Friday, March 23, 2012

The Miseducation of America

Yesterday, I included in the workshop I did for librarians and teachers in North Texas, a snapshot of the "top books for readers" in 2011. The information came from a publication I had seen before. it is from Reading Renaissance, the folks who bring you Accelerated Reader. They claim this publication as "research" of over 2 million kids from K-12 and provide lists of the 40 most read books at each grade level. Now, I think that they are basing their "research" on the tests that are taken most frequently at each grade (and that bothers me on a whole other level, big brother-wise). I showed the participants the top 5 titles at each grade 4-12. In grades 4-7, the top titles were mostly one of the DIARY OF A WIMPY KID series. Grade 7-8 saw some invasion by HUNGER GAMES. High school titles ranged a bit more but were mostly canonical: TO KILL A MOCKINGBIRD, NIGHT.

Today, The Huffington Post ran a story with this headline: AMERICAN HIGH SCHOOLERS ARE READING BOOKS AT THE FIRTH GRADE LEVEL. Cue threatening background music, add basso voice over. Ready? Set! Here is one more thing wrong with education and falling test scores. Here is the link to the actual story, so you can read it and weep yourself:

Where to begin?

1. This publication is not "research" beyond the customers of the company.
2. Many canonical texts have low reading levels.
3. Many canonical texts cannot be plugged into a readability formula.
4. Formulae are "science" trying to apply to a literary work or "art." They do not fit comfortably together.
5. Even lexiles do not provide an accurate assessment of the complexity of a text.
6. What is the readability of the typical adult bestseller? Newspaper (like maybe the HuffPo?)
7. The quotes from one of the contributors of CCS makes matters worse.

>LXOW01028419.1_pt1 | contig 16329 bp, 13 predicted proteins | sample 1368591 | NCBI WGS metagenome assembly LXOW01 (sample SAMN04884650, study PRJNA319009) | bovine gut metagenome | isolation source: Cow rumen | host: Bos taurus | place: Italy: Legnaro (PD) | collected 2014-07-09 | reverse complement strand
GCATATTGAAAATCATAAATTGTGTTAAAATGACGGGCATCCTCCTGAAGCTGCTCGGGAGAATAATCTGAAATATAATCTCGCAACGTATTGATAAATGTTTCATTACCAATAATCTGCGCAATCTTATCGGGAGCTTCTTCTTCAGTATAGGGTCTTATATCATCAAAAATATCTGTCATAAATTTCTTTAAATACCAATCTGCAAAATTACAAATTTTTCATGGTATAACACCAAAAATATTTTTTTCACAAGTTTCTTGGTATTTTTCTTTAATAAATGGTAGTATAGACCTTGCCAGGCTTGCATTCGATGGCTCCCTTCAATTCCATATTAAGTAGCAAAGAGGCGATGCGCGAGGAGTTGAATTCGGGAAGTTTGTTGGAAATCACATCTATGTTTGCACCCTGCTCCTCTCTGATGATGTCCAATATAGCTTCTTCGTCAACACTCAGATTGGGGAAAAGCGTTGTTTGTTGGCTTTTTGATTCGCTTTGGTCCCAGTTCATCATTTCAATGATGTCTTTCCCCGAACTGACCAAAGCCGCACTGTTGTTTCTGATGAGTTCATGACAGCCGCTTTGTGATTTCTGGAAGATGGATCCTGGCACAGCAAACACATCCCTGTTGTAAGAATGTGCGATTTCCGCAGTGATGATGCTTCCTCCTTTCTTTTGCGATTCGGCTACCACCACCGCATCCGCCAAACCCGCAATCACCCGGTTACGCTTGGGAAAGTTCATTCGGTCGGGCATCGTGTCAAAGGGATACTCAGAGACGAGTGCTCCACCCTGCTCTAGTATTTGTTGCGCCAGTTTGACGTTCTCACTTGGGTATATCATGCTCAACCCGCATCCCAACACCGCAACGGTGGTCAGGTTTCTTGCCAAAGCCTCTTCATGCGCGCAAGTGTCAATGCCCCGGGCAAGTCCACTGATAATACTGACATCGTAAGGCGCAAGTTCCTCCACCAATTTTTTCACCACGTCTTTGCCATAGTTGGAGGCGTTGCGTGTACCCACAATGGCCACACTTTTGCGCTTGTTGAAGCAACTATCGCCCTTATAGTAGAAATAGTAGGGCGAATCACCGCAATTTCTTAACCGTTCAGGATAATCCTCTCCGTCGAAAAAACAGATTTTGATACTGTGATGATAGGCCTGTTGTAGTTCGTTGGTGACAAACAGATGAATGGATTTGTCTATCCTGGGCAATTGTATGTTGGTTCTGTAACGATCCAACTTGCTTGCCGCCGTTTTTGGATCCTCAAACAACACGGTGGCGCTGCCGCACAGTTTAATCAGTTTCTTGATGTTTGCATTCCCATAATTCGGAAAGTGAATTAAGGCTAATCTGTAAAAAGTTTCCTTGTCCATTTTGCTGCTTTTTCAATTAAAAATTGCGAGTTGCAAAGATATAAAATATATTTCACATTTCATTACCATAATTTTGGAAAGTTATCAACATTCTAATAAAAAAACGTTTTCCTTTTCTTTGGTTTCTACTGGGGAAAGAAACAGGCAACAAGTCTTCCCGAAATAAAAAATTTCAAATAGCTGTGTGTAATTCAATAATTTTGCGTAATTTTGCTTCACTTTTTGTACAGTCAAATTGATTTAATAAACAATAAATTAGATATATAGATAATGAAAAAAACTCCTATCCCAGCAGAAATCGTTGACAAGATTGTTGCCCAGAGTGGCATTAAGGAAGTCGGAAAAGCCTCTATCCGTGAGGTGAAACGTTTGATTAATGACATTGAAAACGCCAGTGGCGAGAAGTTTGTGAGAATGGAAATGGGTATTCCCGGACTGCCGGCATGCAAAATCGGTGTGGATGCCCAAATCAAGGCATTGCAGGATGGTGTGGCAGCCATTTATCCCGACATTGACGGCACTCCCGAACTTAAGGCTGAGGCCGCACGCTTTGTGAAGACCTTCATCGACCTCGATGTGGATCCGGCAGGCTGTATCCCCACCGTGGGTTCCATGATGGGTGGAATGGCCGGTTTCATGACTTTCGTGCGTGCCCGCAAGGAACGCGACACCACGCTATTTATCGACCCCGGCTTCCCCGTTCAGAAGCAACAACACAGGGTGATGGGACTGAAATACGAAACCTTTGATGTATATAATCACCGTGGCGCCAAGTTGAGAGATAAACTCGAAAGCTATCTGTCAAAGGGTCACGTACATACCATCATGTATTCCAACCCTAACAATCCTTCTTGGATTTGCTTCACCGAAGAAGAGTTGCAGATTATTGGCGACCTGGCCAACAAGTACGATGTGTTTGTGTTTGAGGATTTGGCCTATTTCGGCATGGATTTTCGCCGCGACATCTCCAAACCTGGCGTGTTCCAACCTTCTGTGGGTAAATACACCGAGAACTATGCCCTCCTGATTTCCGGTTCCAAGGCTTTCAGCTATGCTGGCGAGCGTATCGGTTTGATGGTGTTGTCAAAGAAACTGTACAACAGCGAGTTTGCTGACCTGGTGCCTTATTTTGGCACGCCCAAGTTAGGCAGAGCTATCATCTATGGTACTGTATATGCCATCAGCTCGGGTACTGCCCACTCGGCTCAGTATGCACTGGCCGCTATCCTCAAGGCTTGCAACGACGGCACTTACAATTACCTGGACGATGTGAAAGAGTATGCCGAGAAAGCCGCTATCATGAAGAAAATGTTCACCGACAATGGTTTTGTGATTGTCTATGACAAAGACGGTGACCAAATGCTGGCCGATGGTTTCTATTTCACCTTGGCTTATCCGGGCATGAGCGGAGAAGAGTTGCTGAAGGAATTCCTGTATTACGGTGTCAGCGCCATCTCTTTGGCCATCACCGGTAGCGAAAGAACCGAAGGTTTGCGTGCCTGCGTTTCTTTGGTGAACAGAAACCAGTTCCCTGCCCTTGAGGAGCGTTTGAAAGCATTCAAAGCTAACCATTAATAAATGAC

I need to stop and take some more aspirin.

8. What makes a text complex?
9. There are no pieces of nonfiction in the RR "report" of research. Wonder why?
10. Did anyone think to ask some teachers and librarians about the books kids are reading?
11. Why does the fact that kids are reading THE HUNGER GAMES spell gloom and doom for our future? (and anyone else get the irony there?)
12. Readability does not equate with interest level or age appropriateness. (NIGHT is 4th grade RL and, yet, I would hesitate to give it to 4th graders)
13. Why is someone not pointing out that there is little diversity in the canon or in the list of books kids are reading for AR tests? (does that not bother anyone else?)
14. What other factors might be at work here?

I need to stop before I blow a blood vessel.

I think it is more than syllables and sentence length. As a matter of fact, I would suggest that it is more about IDEAS and how the text makes the reader think and react and respond. If we want NAEP scores to show readers are more proficient (and please can we include other indicators than test scores?), then we need to support readers. That means we accept their interests, honor them. We read what they are reading, too. After someone from HuffPo or another of the hand-wringing complainers about education reads WHERE THINGS COME BACK or THE ASTONISHING LIFE OF OCTAVIAN NOTHING or THEY CALLED THEMSELVES THE KKK or SUGAR CHANGED THE WORLD (or fill-in-the-blank with any number of fine novels) then you can write something a bit more reasoned and less sensational (I hope).